Wednesday, 6 August 2008

Airlines axe 60 million seats. And Heathrow terminal 5 was built over
a stable oil price, and a big increase in travel, as the base assumptions
that made it viable.
Here's your sign.

Civilisation in denial, as Monbiot has been known to say.

Don't know why psychologists haven't done more papers about the
denial complex we have about the future.

The details from The Guardian

Costs of expansion The economic case for expansion calculates net benefits to the UK economy of £5bn over 60 or 70 years if a third runway is built by 2020 and if restrictions on landings and take-offs are lifted. The key to this argument is so-called generated user benefits, which estimate the value of flights that are created by extra runway capacity and are valued at £9bn. Without their contribution, the SEI report states, the costs of expansion would outweigh the benefits.
The £9bn figure is calculated by estimating the difference between the maximum fare a passenger would pay to travel through Heathrow and the lower fare they would pay if a third runway unleashed a fresh supply of cheap tickets. That figure is then multiplied by the number of new customers that an expanded Heathrow could attract.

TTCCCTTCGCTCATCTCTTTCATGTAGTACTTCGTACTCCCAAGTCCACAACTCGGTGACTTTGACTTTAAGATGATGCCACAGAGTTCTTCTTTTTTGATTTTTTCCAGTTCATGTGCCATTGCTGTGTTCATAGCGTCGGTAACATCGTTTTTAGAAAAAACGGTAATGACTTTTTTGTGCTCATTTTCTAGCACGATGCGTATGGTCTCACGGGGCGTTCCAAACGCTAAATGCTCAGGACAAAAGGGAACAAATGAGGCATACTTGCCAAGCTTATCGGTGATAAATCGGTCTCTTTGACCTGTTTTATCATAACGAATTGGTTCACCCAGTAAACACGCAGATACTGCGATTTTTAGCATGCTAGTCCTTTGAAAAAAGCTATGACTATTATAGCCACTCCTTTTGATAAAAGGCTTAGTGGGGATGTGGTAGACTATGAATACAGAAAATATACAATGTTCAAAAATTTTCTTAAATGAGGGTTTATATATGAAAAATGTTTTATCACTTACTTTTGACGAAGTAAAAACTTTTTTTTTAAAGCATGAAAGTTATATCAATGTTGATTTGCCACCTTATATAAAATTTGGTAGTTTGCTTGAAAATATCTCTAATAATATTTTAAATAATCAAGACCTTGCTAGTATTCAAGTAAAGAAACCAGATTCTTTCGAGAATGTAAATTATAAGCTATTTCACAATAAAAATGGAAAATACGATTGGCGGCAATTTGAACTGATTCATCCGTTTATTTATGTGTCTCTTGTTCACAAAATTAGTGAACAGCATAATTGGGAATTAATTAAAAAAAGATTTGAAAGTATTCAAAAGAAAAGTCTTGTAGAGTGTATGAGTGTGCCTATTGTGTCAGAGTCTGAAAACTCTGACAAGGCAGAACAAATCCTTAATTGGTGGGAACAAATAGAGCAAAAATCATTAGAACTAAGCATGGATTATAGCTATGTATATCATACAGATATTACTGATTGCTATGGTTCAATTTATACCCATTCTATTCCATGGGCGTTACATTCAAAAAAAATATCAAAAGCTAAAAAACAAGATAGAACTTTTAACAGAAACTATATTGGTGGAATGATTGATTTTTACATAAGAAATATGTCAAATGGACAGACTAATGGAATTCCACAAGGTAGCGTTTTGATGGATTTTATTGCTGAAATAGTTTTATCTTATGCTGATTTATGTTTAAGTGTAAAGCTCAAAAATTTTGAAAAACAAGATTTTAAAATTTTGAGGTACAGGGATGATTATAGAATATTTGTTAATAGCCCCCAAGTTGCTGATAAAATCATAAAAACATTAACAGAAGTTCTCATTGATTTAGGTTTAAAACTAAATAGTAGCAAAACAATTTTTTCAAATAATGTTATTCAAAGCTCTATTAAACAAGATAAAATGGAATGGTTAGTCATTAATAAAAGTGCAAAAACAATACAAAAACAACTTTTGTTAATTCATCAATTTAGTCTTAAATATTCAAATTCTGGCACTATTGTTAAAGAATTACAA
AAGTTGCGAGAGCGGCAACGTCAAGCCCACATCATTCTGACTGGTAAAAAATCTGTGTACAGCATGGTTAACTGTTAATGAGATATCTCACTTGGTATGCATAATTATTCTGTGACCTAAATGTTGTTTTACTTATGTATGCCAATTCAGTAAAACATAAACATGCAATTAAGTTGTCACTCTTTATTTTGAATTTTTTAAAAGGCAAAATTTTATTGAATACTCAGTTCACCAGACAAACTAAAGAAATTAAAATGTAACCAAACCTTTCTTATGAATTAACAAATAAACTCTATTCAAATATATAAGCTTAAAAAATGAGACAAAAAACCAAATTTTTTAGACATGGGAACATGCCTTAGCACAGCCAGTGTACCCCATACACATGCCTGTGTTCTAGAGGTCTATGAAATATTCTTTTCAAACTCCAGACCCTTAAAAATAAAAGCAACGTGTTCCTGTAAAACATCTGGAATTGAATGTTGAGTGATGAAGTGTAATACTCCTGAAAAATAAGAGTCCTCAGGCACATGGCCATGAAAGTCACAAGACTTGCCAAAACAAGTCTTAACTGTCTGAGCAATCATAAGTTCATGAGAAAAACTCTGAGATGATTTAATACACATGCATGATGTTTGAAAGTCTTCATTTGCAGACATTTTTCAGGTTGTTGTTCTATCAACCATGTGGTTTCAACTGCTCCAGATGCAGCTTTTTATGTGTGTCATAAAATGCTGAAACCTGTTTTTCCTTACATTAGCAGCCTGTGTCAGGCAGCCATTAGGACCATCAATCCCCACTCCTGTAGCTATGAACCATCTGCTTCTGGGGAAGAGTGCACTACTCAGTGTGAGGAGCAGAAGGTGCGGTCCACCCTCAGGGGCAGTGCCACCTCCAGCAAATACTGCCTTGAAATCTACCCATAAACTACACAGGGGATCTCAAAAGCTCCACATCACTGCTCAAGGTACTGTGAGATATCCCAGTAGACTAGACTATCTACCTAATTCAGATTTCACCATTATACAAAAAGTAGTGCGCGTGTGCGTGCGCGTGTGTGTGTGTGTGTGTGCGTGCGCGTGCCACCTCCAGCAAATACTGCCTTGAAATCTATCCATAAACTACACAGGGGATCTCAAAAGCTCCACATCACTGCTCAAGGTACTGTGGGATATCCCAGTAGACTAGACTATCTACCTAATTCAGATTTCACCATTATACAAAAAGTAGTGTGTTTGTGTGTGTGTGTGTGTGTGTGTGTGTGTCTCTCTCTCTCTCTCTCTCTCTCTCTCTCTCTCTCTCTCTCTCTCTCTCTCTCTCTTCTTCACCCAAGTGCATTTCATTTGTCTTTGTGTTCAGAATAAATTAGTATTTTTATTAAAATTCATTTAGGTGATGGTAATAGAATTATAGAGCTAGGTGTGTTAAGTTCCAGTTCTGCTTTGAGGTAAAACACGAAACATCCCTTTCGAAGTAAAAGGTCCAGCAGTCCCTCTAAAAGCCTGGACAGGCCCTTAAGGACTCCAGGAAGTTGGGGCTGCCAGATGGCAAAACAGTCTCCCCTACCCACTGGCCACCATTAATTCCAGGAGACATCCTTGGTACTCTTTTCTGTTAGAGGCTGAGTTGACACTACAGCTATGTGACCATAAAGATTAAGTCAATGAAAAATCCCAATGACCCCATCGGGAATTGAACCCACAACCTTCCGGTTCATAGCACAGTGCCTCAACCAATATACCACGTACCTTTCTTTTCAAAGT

However, the argument starts to look fragile if prices do not fall and more people do not fly, the SEI report adds. "If demand for flights is smaller than the DfT expects, or if airfare is higher (owing to increases in fuel prices, for example), then generated user benefits will be smaller, and so too will the total benefits of airport expansion," said SEI. The government predicts that the number of air passengers using UK airports will double at least from 228 million a year to between 460 million and 540 million in 2030, with the number of Heathrow flights rising from 480,000 a year to 702,000 if a new runway is added.
Passenger growth forecasts also came under attack. The predictions in the consultation document are based on a projected oil price that varies from $65 a barrel in 2006 to $53 a barrel in 2030, which in turn underpins predictions of low ticket prices that will boost demand for air travel.
The SEI report said the government is "strangely out of step with common predictions for oil prices", going against a futures market that predicts a price of $140 a barrel in 2016.

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